The USMNT defeats Canada to win the CONCACAF Nations League under the influence of Gio Reyna.

The USMNT defeats Canada to win the CONCACAF Nations League under the influence of Gio Reyna.

With a single sweep of his right boot, Gio Reyna altered the outcome of the 2023 CONCACAF Nations League final.

He has been the most mysterious and contentious member of the American men’s national team for months. He had been the focus of increased attention for 72 hours after the coach with whom he had a falling out and whom his parents sought to bring down was reinstated as USMNT manager. Reyna has maintained her silence despite the raucous sounds outside.

But this week in Vegas, he came to life as he set foot on the immaculate soccer grounds. He demonstrated on Sunday why he is such a crucial component of the USMNT’s future. He led the U.S. to a 2-0 win against Canada and two assists, giving them the championship of the Nations League for the second time in a row.

Reyna, who had his hair dyed blonde, controlled the game from his midfield position with astonishing ease. He controlled traffic with his hands, eyes, and football-savvy, immature brain.

He then used a talent that the USMNT had badly missed while he was away to open a rather closed game. Chris Richards attacked the out-swinging corner he served up to a fantastic far-post position with ferocity.

Despite having physical strength all over the field, the United States has been painfully helpless in corners and free kicks in 2022. When questioned about his comments on the past four years on Friday, Gregg Berhalter, the rehired coach who had mostly decided against playing an often injured Reyna, said as much.

“I didn’t think we were good enough on attacking set pieces in the last World Cup, that’s definitely an area of opportunity,” said Berhalter.

After less than 60 hours, Reyna offered the quick fix. He often made magnificent deliveries that were far more accurate than Christian Pulisic’s ever were. Reyna beckoned his teammates forward and lofted diagonals even from dead balls close to midfield, creating half-chances.

But he also performed magic in plain sight. Thousands of fans inside Allegiant Stadium rose when he sprang forward off of a Tim Weah header at the 34-minute mark, anticipating him to fire. Reyna instead sent a perfectly placed through-ball to Folarin Balogun, who evaded a defender and scored the opening goal for the USMNT.

Reyna then started to feel like himself. He had found his groove and was thinking one step ahead of his 21 classmates. He made passes because he already saw the one that would come next. From midfield out to the left touchline, then back inside to the right, he dipped in and out of gaps. With a freedom Berhalter seldom ever gave him, he floated.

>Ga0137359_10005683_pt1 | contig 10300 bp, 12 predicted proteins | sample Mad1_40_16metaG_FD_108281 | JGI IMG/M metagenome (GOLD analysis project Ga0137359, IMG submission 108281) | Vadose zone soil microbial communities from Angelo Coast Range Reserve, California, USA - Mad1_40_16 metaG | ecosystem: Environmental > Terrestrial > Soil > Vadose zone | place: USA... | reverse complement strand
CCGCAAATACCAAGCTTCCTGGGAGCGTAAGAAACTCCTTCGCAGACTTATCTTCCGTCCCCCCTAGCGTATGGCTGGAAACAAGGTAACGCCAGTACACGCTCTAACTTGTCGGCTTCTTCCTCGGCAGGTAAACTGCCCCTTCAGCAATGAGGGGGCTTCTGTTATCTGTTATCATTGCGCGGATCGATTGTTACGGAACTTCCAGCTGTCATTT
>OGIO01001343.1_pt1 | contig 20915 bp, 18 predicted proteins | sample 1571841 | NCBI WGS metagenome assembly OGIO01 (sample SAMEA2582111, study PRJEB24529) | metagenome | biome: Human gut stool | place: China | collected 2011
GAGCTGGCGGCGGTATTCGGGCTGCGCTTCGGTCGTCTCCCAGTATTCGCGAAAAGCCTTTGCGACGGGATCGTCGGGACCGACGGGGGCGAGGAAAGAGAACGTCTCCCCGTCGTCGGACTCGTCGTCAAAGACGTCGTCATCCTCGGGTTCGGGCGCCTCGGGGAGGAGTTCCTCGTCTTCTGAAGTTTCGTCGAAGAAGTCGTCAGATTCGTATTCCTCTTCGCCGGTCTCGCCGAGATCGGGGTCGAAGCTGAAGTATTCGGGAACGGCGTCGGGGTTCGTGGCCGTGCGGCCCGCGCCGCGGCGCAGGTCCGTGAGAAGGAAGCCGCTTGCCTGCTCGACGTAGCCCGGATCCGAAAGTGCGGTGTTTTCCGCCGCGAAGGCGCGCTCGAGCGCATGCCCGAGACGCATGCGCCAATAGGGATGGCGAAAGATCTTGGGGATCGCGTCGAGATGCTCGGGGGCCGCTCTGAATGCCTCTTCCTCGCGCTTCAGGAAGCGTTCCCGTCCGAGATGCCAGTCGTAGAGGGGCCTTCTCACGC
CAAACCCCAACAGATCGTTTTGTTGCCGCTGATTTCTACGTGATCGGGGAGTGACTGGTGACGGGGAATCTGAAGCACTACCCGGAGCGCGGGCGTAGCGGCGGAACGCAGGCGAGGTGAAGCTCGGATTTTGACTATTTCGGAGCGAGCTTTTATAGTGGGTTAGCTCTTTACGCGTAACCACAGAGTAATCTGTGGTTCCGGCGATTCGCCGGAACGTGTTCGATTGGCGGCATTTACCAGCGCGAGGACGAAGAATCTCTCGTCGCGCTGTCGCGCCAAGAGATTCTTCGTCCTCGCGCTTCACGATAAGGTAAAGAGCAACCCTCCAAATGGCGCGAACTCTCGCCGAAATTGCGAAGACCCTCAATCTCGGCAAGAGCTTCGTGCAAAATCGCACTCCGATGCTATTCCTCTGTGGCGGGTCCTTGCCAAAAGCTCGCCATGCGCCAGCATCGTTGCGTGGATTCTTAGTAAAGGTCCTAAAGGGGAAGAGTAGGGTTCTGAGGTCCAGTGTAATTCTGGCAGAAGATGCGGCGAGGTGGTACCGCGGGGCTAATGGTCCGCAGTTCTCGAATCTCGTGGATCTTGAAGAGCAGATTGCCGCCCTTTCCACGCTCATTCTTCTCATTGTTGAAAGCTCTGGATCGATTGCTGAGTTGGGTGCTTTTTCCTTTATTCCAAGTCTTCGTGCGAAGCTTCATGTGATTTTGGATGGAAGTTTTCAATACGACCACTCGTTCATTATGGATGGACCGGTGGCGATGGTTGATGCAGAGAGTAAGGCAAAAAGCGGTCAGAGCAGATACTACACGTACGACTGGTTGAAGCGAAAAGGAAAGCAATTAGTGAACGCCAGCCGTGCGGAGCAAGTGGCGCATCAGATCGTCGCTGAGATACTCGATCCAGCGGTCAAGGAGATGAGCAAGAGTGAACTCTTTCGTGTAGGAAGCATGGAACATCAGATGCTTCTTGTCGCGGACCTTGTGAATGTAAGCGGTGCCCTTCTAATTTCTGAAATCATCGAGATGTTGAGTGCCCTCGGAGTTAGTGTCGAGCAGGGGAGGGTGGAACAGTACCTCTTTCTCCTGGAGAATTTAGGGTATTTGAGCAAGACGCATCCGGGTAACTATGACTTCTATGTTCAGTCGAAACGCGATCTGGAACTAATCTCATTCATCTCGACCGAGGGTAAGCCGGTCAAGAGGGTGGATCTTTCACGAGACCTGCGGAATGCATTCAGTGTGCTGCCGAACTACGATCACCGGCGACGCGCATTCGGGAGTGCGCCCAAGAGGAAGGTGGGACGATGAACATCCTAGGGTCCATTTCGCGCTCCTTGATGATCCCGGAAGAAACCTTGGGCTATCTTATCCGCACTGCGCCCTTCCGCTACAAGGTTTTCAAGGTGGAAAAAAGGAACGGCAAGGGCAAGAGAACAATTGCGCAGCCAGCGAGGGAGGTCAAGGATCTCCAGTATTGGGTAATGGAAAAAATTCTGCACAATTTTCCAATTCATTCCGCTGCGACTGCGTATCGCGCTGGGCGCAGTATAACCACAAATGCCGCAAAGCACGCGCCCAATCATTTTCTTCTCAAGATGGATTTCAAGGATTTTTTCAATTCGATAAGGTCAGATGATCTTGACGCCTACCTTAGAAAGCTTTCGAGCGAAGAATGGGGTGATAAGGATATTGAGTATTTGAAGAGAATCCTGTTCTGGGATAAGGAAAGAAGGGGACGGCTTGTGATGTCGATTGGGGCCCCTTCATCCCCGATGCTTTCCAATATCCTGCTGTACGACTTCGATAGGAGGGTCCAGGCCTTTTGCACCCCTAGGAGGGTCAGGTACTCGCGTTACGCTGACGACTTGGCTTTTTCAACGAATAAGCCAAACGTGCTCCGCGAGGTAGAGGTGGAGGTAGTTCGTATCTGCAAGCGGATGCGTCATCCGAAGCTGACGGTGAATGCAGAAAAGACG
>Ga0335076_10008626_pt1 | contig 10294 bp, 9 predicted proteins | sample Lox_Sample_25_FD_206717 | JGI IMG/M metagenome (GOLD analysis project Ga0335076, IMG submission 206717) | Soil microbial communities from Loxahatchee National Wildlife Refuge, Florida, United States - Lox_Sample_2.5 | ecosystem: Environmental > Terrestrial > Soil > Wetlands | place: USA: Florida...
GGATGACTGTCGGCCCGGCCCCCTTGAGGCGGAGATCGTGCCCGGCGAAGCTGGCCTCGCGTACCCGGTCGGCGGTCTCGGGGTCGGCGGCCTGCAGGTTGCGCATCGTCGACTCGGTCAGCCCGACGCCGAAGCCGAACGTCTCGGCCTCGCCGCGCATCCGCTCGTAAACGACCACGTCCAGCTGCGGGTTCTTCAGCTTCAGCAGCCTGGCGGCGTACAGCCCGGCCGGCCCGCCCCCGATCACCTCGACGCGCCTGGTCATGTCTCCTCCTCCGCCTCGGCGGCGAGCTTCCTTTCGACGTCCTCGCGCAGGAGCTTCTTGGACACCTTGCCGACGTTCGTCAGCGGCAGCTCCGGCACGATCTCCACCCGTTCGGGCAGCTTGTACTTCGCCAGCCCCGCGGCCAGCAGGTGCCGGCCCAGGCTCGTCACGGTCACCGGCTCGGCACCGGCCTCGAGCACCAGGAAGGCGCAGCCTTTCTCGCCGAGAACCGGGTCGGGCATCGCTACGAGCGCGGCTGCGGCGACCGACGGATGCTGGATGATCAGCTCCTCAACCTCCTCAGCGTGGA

And under Berhalter, who favoured a fierce, athletic “MMA” midfield made up of Yunus Musah, Weston McKennie, and Tyler Adams, he supplied just what the USMNT had so often needed. Structure, protection against harm, combativeness, and control were all supplied, but future innovation was severely constrained.

Reyna only had a 45-minute lifespan. Late in the first half, he received two blows, which caused a calf injury. He moved about on his limp for the remainder of the half before leaving.

From there, his teammates—by far the most talented group in CONCACAF and maybe the finest the United States has ever seen—took over. The back four continued to be reliable. Weah and Pulisic were tenacious and energetic, attacking but also managing Canada’s danger of a counterattack.

However, Reyna had already performed the most important portion of his role.

At the age of only 20, he had already surpassed Clint Dempsey and Landon Donovan to establish a USMNT programme record for the most goals and assists in tournament finals.

He had led the USMNT to yet another championship in those 45 minutes, in a few electrifying moments, in a stadium that was only about half full, and he had solidified his position on this squad, coaching conflict and all.

After the game, Pulisic stated, “He’s a great player,” after being doused with champagne. And he will assist us in going ahead. regardless of the coach.

After being given the position of head coach again, Berhalter said on Friday that “work needs to be done” to mend the rift with Reyna. But he vowed to do that task. Reyna demonstrated two days later why Berhalter must.

Berhalter said, “I want to get the best out of him, and we want to get the best out of him. And we are aware that if we can bring out his skills, he would revolutionise this programme.

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